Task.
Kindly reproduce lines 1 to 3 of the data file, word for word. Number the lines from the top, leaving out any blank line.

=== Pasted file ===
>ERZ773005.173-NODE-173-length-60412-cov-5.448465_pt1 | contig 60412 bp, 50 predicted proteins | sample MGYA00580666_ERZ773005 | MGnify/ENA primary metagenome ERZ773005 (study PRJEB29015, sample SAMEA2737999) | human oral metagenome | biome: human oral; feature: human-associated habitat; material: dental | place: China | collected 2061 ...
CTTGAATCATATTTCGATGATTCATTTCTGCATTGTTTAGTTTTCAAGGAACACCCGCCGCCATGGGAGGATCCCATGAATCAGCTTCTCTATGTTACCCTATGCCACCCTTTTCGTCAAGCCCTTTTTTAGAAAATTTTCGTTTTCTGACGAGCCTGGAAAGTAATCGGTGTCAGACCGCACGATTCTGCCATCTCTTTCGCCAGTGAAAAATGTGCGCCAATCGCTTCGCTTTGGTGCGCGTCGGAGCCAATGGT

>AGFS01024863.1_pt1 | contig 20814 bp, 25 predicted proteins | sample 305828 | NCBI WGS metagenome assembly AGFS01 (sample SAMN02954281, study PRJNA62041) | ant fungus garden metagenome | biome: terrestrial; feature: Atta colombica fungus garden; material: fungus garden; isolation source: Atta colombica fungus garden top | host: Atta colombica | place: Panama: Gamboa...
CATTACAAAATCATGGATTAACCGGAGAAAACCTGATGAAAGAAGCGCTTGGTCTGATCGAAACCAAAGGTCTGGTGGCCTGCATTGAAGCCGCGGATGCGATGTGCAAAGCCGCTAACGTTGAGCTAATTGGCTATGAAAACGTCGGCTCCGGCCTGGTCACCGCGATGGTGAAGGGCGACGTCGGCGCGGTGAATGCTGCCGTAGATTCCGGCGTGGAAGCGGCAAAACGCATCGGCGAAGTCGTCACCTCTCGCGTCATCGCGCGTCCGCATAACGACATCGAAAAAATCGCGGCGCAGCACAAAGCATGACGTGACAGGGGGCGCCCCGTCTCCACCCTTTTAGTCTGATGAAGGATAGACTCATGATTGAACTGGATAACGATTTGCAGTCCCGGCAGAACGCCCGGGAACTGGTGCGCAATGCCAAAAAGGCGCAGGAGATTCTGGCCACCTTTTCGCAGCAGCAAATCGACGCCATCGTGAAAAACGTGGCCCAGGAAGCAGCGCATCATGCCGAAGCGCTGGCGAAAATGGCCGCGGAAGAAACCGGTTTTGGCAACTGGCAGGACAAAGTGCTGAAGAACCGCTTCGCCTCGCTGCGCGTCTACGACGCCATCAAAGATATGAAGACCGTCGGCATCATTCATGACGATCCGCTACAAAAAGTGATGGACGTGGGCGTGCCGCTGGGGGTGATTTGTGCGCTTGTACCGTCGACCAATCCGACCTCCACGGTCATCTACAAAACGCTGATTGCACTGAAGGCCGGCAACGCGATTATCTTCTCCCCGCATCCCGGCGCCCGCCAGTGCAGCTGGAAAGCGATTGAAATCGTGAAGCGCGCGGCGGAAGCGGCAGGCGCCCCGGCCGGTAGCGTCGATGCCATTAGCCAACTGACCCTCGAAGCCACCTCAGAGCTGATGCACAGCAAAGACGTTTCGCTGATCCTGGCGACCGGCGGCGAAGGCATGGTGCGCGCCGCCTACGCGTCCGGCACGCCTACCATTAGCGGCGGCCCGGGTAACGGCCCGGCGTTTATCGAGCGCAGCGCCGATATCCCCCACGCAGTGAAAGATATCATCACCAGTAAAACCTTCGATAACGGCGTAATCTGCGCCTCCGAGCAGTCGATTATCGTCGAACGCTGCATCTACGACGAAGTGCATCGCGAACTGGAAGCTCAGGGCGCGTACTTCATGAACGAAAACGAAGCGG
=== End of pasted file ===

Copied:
>ERZ773005.173-NODE-173-length-60412-cov-5.448465_pt1 | contig 60412 bp, 50 predicted proteins | sample MGYA00580666_ERZ773005 | MGnify/ENA primary metagenome ERZ773005 (study PRJEB29015, sample SAMEA2737999) | human oral metagenome | biome: human oral; feature: human-associated habitat; material: dental | place: China | collected 2061 ...
CTTGAATCATATTTCGATGATTCATTTCTGCATTGTTTAGTTTTCAAGGAACACCCGCCGCCATGGGAGGATCCCATGAATCAGCTTCTCTATGTTACCCTATGCCACCCTTTTCGTCAAGCCCTTTTTTAGAAAATTTTCGTTTTCTGACGAGCCTGGAAAGTAATCGGTGTCAGACCGCACGATTCTGCCATCTCTTTCGCCAGTGAAAAATGTGCGCCAATCGCTTCGCTTTGGTGCGCGTCGGAGCCAATGGT

>AGFS01024863.1_pt1 | contig 20814 bp, 25 predicted proteins | sample 305828 | NCBI WGS metagenome assembly AGFS01 (sample SAMN02954281, study PRJNA62041) | ant fungus garden metagenome | biome: terrestrial; feature: Atta colombica fungus garden; material: fungus garden; isolation source: Atta colombica fungus garden top | host: Atta colombica | place: Panama: Gamboa...